Maffetone is also reluctant to adjust the MAF rate for different activities – he feels that MAF is MAF whether you are running, cycling, swimming or skating. I personally find this a little uncomfortable because like most people I find it a lot harder to raise my heart rate while cycling as compared to running, but remember that the MAF zone is 138-148, so if my running MAF is 148, I could still be at 138 while cycling and technically be at MAF.

Listening to Maffetone’s words of wisdom and reading his book, I’m convinced that this is how I want to train for the foreseeable future, and so currently 90% of my training is at my MAF zone, even in-season. Looking back, the one thing clear to me now is that I simply didn’t have a good enough aerobic base previously. Whether it was for skating, running, or anything else, I hadn’t ever built up enough *aerobic* fitness to be where I thought I should be, and this was evidenced by my heart rate going through the roof whenever I would step on the gas. Now that I am focussing on improving base my base I find it far harder to raise my pulse into the red zones. That’s the sign of having a good aerobic base- when you actually find it HARD to raise your heart rate.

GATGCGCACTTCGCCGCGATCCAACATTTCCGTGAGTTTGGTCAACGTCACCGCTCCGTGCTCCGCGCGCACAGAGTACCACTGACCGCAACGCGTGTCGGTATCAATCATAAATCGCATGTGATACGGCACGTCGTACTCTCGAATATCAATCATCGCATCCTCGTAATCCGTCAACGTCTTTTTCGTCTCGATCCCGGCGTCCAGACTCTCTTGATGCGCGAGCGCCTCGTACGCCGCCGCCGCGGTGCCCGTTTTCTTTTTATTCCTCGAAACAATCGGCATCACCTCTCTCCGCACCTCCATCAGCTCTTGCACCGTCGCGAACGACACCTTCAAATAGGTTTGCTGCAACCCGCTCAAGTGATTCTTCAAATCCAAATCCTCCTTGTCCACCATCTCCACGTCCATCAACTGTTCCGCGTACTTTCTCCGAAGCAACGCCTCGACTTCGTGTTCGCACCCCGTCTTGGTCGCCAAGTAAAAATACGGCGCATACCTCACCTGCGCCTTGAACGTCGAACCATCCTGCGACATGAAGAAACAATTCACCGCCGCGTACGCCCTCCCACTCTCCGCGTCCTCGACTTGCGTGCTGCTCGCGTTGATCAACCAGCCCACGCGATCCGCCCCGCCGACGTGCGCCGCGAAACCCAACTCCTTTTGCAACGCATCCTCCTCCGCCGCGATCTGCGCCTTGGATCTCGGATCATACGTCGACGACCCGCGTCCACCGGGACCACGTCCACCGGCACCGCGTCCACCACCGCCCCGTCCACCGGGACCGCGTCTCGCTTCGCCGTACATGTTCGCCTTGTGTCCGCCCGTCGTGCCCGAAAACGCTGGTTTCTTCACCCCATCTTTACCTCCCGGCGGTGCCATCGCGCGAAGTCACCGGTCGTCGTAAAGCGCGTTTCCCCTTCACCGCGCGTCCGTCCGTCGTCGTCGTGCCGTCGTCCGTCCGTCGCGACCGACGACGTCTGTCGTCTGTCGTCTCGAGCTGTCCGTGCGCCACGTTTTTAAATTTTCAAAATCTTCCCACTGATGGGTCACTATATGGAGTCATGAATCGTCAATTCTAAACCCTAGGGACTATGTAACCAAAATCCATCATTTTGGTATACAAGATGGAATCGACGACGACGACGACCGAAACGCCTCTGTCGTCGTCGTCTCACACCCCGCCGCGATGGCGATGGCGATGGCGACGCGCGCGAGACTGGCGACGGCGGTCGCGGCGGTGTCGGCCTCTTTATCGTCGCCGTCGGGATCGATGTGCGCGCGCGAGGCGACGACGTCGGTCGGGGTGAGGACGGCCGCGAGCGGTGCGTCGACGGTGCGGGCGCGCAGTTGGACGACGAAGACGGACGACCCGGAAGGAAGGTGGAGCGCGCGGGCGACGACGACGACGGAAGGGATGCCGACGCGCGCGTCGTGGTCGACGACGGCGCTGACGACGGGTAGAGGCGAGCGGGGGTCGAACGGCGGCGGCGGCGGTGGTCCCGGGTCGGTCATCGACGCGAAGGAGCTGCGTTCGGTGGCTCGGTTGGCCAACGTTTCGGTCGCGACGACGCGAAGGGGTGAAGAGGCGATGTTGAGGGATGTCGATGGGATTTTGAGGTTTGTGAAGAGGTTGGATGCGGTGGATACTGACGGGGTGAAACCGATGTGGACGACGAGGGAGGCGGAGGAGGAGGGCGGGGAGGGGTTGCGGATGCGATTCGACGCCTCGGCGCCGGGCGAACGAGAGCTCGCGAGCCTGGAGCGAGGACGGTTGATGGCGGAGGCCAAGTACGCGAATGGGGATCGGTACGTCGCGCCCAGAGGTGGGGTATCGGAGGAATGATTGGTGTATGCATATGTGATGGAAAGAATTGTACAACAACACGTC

For sure I have already improved my aerobic fitness a lot in the last year, but many far better athletes than I have continued to train and improve using this method for year upon year, so I feel that I’m just at the beginning of this exciting, relaxing, journey.



Further reading:





8 comments on “MAF Training – Train Slower (And Smarter) To Get Faster

  1. wpvandieu
    August 15, 2014

    A really interesting thread for a field-test method for determining your MAF heart rate:

    Basically, run on a treadmill and increase pace by 0.1km/hr every 10 seconds. Chart your HR results – you are looking for a plateau and then a deflection point at which your HR beings rising more rapidly. The point of deflection indicates the MAF HR. The sample graphs in the original post and through the thread show how well the sample subjects corresponded to the 180 formula!

    Will have to try this myself.


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  8. Unknown
    December 9, 2015

    Spot on with this write-up, I truly think
    this amazing site needs far more attention. I’ll probably be back again to read more, thanks for the info!

    Liked by 1 person

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This entry was posted on August 7, 2014 by in Endurance, Training and tagged , , , .